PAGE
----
Hugh Kim, of New York City, started planning his family’s summer vacation in March. One destination topped the list: Glacier National Park, in Montana.
Kim reserved tickets online. He had to do it quickly. “There were around 4,000 tickets available each day,” he told former TFK Kid Reporter Jeremy Liew at the park in July. “But they’d be gone within five minutes.” Without a ticket, visitors faced long lines and could enter some parts of the park only after 5 p.m.
Glacier is one of several United States national parks that used a ticketing system in the spring and summer. The purpose: crowd control. This year, many parks have seen a record number of visitors. In April, about 194,000 people visited Arches National Park, in Utah. That’s a 15% increase from April 2019. Canyonlands National Park, also in Utah, saw a 30% increase.
More tourism is good for businesses in towns near the parks. But the National Park Service (NPS) says unusually large crowds are making it difficult to manage visitors. Many are wandering off trails and disturbing wildlife. The agency’s mission is to protect America’s natural wonders so people can enjoy them today and in the future. Crowds are making that job more challenging—and more important—than ever.
The coronavirus pandemic may be the reason for America’s surging interest in the great outdoors. Last summer, many places where people once went for recreation were closed. But national parks stayed open. This gave people a chance to “rediscover the parks and fall in love with them,” Michael Childers says. He’s an environmental historian at Colorado State University, in Fort Collins. But the love of nature has come at a price. “The sheer number of people and cars” is overwhelming, Childers says.
At Arches, the gate is often closed before 9 a.m. because parking lots are full. Many visitors are not following park guidance on how to protect the land. Last year, a ranger at Zion National Park, in Utah, cleaned up 14 pounds of trash in one small area. He also had to remove graffiti from rocks.
Sacred cultural sites near parks have been damaged, too. These include petroglyphs, images carved into rocks by Indigenous Indigenous MOODBOARD—GETTY IMAGES of or relating to the original inhabitants of a place (adjective) The Inuit are an Indigenous people inhabiting parts of Canada, Alaska, and Greenland. people hundreds of years ago.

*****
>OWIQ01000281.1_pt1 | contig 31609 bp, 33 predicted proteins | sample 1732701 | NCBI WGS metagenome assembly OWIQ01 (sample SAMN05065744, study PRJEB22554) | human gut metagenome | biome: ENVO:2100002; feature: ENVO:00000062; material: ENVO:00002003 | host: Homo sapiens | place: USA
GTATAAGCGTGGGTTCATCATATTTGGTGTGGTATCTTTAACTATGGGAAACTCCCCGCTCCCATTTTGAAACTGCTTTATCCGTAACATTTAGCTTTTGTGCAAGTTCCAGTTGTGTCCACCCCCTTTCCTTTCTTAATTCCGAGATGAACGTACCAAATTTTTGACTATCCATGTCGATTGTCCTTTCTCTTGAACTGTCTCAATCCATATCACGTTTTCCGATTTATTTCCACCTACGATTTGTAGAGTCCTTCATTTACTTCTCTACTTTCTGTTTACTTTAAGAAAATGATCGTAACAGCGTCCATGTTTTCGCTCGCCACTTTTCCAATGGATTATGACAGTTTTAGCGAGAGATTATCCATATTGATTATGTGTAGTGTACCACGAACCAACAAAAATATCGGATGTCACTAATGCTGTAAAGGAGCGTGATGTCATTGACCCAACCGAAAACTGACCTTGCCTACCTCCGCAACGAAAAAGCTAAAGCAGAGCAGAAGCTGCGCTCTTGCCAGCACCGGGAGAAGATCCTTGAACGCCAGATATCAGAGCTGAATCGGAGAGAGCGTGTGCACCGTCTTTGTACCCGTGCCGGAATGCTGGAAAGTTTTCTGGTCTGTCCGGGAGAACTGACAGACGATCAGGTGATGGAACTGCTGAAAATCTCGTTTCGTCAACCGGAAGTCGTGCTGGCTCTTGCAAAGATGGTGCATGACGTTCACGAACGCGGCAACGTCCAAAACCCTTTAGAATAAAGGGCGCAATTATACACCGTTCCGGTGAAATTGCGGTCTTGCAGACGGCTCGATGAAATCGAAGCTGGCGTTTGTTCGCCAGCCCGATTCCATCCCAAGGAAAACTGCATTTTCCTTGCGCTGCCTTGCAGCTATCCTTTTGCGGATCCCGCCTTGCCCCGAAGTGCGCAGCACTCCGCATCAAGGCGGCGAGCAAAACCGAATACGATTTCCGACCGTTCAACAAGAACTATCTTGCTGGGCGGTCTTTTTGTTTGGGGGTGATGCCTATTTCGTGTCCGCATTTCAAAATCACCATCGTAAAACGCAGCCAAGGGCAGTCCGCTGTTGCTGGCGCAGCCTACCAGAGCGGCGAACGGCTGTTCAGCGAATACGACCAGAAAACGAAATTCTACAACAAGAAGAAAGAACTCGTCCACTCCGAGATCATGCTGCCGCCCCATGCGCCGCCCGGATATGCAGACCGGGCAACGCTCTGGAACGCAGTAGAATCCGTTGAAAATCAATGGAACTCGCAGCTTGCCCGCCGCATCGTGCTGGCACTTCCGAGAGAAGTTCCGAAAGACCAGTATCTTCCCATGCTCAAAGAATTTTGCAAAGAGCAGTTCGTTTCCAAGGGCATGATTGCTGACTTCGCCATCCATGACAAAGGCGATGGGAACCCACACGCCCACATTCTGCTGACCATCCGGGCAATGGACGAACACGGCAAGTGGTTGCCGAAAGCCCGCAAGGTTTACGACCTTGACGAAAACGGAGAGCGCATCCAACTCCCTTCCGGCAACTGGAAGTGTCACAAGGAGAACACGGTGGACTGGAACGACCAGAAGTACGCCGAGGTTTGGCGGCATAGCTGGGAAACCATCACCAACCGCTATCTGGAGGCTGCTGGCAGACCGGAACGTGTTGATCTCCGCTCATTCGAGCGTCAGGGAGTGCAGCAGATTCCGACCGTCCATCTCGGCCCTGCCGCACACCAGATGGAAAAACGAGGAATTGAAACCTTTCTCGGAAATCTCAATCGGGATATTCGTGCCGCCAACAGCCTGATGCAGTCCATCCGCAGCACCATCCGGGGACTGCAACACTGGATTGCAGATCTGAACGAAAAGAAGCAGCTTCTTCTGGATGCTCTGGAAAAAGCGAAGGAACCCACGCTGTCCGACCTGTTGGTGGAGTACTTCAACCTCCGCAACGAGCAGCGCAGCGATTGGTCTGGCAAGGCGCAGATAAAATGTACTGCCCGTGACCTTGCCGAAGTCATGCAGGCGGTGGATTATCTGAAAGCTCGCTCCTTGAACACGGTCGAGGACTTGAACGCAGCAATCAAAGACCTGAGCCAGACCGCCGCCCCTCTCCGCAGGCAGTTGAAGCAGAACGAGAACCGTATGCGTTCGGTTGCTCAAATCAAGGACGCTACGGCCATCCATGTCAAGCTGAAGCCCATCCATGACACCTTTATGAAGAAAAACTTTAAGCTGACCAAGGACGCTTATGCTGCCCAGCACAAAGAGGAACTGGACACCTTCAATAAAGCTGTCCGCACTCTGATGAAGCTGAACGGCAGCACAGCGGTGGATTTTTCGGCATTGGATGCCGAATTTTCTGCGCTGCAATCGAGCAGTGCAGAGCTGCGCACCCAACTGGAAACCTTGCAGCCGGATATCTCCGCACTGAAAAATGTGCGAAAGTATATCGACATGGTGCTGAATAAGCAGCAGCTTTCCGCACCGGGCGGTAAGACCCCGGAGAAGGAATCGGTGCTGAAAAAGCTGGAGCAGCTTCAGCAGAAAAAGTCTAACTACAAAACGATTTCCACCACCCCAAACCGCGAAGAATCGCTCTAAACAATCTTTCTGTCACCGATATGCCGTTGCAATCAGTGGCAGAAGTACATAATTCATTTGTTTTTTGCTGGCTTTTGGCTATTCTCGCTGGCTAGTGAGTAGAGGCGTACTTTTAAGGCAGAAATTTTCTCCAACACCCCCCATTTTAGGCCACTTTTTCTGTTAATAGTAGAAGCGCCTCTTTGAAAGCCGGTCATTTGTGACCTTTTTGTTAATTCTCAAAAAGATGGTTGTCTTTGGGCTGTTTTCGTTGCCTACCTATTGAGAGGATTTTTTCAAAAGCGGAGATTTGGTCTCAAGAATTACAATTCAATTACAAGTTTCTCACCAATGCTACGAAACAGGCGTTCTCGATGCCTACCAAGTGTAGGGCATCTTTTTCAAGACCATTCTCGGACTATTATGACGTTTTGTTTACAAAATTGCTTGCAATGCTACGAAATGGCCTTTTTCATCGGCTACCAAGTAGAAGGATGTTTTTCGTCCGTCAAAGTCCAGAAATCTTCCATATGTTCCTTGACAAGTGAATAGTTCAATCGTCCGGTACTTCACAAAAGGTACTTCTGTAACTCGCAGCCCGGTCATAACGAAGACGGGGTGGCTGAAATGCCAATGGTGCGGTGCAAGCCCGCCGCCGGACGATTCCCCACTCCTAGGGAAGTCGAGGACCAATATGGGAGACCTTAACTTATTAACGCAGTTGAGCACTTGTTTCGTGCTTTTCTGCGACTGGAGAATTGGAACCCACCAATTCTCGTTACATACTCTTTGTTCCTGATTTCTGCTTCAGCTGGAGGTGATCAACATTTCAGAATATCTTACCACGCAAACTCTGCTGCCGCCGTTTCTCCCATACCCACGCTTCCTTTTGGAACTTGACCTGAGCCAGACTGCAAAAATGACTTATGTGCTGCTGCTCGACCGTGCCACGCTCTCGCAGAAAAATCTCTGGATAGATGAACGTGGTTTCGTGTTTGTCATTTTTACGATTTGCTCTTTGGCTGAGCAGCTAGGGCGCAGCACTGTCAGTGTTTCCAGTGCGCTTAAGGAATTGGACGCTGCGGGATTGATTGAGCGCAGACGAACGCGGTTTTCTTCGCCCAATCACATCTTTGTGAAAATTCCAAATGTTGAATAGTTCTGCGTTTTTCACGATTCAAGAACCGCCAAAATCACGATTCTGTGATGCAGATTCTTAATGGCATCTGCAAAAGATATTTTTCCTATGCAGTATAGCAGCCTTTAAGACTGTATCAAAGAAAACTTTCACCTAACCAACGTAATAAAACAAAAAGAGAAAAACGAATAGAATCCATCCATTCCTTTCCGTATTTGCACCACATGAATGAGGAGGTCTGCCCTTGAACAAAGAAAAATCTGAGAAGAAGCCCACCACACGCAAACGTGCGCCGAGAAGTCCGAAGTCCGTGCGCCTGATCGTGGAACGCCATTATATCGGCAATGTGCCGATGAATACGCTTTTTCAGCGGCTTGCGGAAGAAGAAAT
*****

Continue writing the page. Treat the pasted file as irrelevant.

Kelli Jones is a ranger at Grand Canyon National Park, in Arizona. She’s Navajo. Jones reminds visitors that the Navajo are one of 11 Native American tribes that call the Grand Canyon home. “The canyon has a cultural connection to the tribes,” she says.
Setting an Example
Increased spending by the U.S. government would help the parks, Frank Jahn says. He’s a park ranger at Glacier. “With funding, we could hire more personnel. Then we’d be able to manage the number of people coming in.”
But money’s not the only thing that will protect our national parks. Visitors share a large part of that responsibility (see “Responsible Tourism”). “One way to respect sacred land is to be a steward steward JESSIE CASSON—GETTY IMAGES someone who protects or manages land, property, or money (noun) You can be a good steward of the environment by learning how to recycle. ,” Jones says. “You should set a positive example for others who visit national parks after you.”
The National Park Service has a list of seven Leave No Trace principles. Here are five tips. Follow them to protect America’s wilderness.
1. Know the rules for the area you’ll visit.
2. Pack up all trash, leftover food, and litter from campgrounds.
3. Do not follow or approach wildlife.
4. Avoid touching cultural or historic structures.
5. Respect other visitors and protect the quality of their experience.